The Usefulness of Multi-Sensor Affect Detection on User Experience: An Application of Biometric Measurement Systems on Online Purchasing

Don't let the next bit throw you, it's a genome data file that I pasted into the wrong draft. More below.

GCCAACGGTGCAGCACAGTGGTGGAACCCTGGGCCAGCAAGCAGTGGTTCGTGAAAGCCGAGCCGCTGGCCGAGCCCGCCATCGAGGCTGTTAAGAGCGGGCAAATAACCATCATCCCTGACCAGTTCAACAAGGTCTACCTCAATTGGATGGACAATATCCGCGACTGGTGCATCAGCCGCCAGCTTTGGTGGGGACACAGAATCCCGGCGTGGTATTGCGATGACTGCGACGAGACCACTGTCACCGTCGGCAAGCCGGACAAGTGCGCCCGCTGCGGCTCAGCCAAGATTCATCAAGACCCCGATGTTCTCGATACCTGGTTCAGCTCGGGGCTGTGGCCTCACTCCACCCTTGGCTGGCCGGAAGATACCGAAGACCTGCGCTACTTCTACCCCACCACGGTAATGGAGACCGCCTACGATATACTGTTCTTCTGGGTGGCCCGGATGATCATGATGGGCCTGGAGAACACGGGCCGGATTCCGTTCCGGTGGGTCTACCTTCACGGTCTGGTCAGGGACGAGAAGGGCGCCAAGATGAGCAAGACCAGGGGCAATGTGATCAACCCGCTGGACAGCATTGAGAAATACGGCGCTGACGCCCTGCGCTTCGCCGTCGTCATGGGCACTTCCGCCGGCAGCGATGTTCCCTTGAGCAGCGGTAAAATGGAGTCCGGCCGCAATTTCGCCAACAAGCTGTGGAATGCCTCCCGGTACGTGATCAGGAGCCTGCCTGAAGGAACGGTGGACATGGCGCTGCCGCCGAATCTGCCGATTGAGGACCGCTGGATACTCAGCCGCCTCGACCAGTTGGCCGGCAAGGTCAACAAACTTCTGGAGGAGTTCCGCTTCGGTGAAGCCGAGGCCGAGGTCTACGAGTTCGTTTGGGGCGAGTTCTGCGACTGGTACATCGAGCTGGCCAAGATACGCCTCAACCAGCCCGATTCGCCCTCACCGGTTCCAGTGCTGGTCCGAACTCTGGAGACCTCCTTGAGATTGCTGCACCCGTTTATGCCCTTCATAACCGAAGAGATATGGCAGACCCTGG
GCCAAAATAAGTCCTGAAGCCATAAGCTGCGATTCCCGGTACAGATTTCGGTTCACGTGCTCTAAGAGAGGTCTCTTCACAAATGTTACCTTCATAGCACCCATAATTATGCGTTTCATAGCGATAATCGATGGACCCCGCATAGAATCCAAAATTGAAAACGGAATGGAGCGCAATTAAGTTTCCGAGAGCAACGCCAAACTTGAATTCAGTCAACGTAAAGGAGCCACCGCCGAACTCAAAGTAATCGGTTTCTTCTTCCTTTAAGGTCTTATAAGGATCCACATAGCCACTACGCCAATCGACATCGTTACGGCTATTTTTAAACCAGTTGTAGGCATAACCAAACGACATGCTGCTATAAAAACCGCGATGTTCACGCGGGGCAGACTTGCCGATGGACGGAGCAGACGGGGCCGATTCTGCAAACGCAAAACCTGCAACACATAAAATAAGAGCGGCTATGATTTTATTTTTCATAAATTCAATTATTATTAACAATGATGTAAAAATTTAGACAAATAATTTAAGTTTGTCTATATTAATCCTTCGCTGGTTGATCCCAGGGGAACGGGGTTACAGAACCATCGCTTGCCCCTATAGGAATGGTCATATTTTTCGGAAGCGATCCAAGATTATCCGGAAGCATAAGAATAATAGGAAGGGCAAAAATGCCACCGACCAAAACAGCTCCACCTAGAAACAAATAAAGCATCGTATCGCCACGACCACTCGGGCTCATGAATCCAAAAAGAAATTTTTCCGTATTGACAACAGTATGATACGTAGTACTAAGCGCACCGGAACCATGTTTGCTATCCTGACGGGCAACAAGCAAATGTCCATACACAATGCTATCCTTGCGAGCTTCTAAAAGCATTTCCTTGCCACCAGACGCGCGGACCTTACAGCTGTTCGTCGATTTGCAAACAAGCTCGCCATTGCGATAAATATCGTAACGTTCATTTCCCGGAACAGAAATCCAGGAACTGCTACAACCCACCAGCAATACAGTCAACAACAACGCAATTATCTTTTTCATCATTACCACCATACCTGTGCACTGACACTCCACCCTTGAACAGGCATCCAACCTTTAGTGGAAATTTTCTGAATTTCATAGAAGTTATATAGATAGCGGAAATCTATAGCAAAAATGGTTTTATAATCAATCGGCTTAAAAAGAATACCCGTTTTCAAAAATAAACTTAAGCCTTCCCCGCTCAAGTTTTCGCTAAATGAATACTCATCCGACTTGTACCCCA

Traditional usability methods in Human-Computer Interaction (HCI) have been extensively used to understand the usability of products. Measurements of user experience (UX) in traditional HCI studies mostly rely on task performance and observable user interactions with the product or services, such as usability tests, contextual inquiry, and subjective self-report data, including questionnaires, interviews, and usability tests. However, these studies fail to directly reflect a user’s psychological involvement and further fail to explain the cognitive processing and the related emotional arousal. Thus, capturing how users think and feel when they are using a product remains a vital challenge of user experience evaluation studies. Conversely, recent research has revealed that sensor-based affect detection technologies, such as eye tracking, electroencephalography (EEG), galvanic skin response (GSR), and facial expression analysis, effectively capture affective states and physiological responses. These methods are efficient indicators of cognitive involvement and emotional arousal and constitute effective strategies for a comprehensive measurement of UX. The literature review shows that the impacts of sensor-based affect detection systems to the UX can be categorized in two groups: (1) confirmatory to validate the results obtained from the traditional usability methods in UX evaluations; and (2) complementary to enhance the findings or provide more precise and valid evidence. Both provided comprehensive findings to uncover the issues related to mental and physiological pathways to enhance the design of product and services. Therefore, this dissertation claims that it can be efficient to integrate sensor-based affect detection technologies to solve the current gaps or weaknesses of traditional usability methods. The dissertation revealed that the multi-sensor-based UX evaluation approach through biometrics tools and software corroborated user experience identified by traditional UX methods during an online purchasing task. The use these systems enhanced the findings and provided more precise and valid evidence to predict the consumer purchasing preferences. Thus, their impact was “complementary” on overall UX evaluation. The dissertation also provided information of the unique contributions of each tool and recommended some ways user experience researchers can combine both sensor-based and traditional UX approaches to explain consumer purchasing preferences.